Parents putting children or other family members as joint owners of their assets. is another example of a simple solution for a complex problem. It doesn’t work, even though it seems as if it should.
As explained in the article “Beware the joint tenancy trap” from Monterey Herald, putting another person on an account, even a trusted child or life-long friend, can create serious problems for the individual, their estate and their heirs. Before going down that path, there are several issues to consider.
When another individual is placed as an owner on an account or on the title to real property, they have a legal ownership in that property equal to that of the original owner. This is called joint tenancy. If a child is made a joint tenant on a parent’s accounts, they would be entirely within their rights to withdraw every single asset from those accounts and do whatever they wanted with them. They would not need the original owner’s consent, counsel, or knowledge.
Giving anyone that power is a serious decision.
Making a child a joint owner of assets also exposes those assets to claims by the child’s creditors. If they file for bankruptcy, the original asset owner may have to buy back one-half of the asset at its current market value. Another example: if the child is in an accident and a judgment is recorded against the child, you may have to buy back one-half of your joint tenant property at its current market value to settle the claims.
There are other complications. If one joint owner of the asset dies, joint tenancy provides for the right of survivorship. The property transfers to the surviving joint tenant without going through probate and with no reference to a will. That’s what people focus on when they try this method as an end-run around estate planning. What they don’t realize, is that if the parent dies and the asset transfers directly to the joint tenant—let’s say a daughter—but the will says the assets are to be split between all of the children, her claim on the asset is “senior” to the rest of the children. That means she gets the assets and the four siblings split the remaining assets.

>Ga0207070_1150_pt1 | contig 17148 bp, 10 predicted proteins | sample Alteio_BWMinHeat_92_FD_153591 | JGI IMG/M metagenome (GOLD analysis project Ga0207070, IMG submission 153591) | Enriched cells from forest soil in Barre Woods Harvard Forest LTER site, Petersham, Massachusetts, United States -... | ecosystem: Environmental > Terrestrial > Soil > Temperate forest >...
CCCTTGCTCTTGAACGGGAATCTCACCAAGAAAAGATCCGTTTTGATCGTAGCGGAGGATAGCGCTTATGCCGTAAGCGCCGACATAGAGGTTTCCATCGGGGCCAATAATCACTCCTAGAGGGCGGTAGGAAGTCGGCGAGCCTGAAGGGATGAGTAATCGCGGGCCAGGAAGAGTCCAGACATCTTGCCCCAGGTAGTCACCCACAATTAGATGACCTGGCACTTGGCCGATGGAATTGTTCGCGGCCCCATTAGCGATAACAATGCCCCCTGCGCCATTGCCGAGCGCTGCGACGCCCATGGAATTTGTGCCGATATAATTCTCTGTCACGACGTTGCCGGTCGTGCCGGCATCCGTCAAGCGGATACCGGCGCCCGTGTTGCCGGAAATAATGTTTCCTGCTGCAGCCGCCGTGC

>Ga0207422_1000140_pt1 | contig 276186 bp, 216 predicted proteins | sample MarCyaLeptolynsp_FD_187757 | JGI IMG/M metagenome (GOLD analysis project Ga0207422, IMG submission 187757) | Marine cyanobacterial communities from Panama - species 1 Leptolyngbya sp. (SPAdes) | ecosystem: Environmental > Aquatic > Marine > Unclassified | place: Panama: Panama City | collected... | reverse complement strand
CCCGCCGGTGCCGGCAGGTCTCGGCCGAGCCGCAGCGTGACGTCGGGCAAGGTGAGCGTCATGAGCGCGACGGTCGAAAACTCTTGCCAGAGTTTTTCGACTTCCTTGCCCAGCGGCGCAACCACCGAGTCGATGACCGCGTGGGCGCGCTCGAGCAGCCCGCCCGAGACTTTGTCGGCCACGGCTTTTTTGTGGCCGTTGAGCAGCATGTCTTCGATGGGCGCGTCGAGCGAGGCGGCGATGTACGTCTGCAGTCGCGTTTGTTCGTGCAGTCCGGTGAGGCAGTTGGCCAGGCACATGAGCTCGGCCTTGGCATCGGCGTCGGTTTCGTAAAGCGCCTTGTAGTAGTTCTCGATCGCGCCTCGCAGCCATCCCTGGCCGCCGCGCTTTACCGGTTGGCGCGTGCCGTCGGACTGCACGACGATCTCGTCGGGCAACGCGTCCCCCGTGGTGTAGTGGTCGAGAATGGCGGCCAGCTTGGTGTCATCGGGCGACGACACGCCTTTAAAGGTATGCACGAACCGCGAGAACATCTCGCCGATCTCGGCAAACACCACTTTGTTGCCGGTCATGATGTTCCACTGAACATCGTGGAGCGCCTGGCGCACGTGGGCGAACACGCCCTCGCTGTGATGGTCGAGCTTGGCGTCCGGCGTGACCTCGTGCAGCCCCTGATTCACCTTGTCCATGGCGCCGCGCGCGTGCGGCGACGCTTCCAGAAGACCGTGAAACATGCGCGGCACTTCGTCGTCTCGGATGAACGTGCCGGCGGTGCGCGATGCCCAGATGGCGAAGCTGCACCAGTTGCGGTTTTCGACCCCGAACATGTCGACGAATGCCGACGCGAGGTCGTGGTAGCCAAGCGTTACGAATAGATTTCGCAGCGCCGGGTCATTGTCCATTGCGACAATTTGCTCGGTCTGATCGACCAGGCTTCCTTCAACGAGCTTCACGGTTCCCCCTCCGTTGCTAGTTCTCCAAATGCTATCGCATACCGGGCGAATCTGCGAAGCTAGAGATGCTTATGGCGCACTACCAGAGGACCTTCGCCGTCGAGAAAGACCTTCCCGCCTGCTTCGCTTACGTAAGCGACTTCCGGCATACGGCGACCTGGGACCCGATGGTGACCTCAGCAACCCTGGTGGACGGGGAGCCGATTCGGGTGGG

If there is any friction between siblings, not having equal inheritances could create a fracture in the family that can’t easily be resolved.
Tax exposure is another risk of joint tenancy. When someone is named a joint owner, they have an equal ownership interest in those assets, as the original owner’s cost basis. When one owner dies, the remaining owner gets a step up in basis on the proportion of the assets the deceased person owned at death.
Let’s say a son and father are joint owners on an account. When the father dies, the son gets a step up in basis on one-half of the assets—the assets that the father owned. His half of the assets retains the original basis. But if that account was owned solely by the father, all the heirs will get the full step up in basis on the father’s death.
Given the complexities that joint tenancy creates, parents need to think very carefully before putting children’s names on their assets and real property. A better plan is to make an appointment to speak with an estate planning attorney and find out how to protect the parent’s assets through other means, which may include trusts and other estate planning tools.
Reference: Monterey Herald (Sep. 11, 2019) “Beware the joint tenancy trap”